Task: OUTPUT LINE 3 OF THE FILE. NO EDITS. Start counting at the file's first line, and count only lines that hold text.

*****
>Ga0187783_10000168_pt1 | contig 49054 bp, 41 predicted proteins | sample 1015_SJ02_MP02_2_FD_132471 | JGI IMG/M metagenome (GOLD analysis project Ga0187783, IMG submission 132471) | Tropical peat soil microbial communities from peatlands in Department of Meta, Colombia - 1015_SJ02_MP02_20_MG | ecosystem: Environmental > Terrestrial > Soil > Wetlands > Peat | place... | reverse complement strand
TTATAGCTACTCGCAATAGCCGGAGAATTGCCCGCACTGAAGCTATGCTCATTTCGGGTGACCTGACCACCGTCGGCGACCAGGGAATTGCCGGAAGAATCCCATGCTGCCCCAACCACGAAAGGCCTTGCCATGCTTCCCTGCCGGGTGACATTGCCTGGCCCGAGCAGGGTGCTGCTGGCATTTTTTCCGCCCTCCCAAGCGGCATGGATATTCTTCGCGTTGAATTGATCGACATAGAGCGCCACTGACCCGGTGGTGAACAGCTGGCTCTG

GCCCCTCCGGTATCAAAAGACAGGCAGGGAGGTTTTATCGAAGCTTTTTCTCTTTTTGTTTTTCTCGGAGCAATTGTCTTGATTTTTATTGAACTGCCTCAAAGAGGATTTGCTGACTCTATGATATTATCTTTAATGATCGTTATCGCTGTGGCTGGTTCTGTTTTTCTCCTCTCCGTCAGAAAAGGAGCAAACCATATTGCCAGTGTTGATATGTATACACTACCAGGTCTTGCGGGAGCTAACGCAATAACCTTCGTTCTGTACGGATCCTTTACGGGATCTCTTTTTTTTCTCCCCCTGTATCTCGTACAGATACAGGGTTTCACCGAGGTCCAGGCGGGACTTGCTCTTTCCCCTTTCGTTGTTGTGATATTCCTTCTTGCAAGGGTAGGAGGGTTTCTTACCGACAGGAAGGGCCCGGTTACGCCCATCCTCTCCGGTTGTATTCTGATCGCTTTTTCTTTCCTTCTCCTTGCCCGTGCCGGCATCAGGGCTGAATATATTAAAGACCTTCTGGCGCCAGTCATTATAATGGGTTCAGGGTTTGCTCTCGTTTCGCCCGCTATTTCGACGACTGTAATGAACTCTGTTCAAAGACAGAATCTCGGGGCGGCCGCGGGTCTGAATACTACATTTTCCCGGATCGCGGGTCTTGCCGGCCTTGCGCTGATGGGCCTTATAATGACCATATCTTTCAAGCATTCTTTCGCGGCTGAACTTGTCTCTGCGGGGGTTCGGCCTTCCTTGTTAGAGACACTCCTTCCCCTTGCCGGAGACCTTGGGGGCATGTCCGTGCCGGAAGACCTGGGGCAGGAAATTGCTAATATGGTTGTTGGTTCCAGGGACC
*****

GCCCCTCCGGTATCAAAAGACAGGCAGGGAGGTTTTATCGAAGCTTTTTCTCTTTTTGTTTTTCTCGGAGCAATTGTCTTGATTTTTATTGAACTGCCTCAAAGAGGATTTGCTGACTCTATGATATTATCTTTAATGATCGTTATCGCTGTGGCTGGTTCTGTTTTTCTCCTCTCCGTCAGAAAAGGAGCAAACCATATTGCCAGTGTTGATATGTATACACTACCAGGTCTTGCGGGAGCTAACGCAATAACCTTCGTTCTGTACGGATCCTTTACGGGATCTCTTTTTTTTCTCCCCCTGTATCTCGTACAGATACAGGGTTTCACCGAGGTCCAGGCGGGACTTGCTCTTTCCCCTTTCGTTGTTGTGATATTCCTTCTTGCAAGGGTAGGAGGGTTTCTTACCGACAGGAAGGGCCCGGTTACGCCCATCCTCTCCGGTTGTATTCTGATCGCTTTTTCTTTCCTTCTCCTTGCCCGTGCCGGCATCAGGGCTGAATATATTAAAGACCTTCTGGCGCCAGTCATTATAATGGGTTCAGGGTTTGCTCTCGTTTCGCCCGCTATTTCGACGACTGTAATGAACTCTGTTCAAAGACAGAATCTCGGGGCGGCCGCGGGTCTGAATACTACATTTTCCCGGATCGCGGGTCTTGCCGGCCTTGCGCTGATGGGCCTTATAATGACCATATCTTTCAAGCATTCTTTCGCGGCTGAACTTGTCTCTGCGGGGGTTCGGCCTTCCTTGTTAGAGACACTCCTTCCCCTTGCCGGAGACCTTGGGGGCATGTCCGTGCCGGAAGACCTGGGGCAGGAAATTGCTAATATGGTTGTTGGTTCCAGGGACC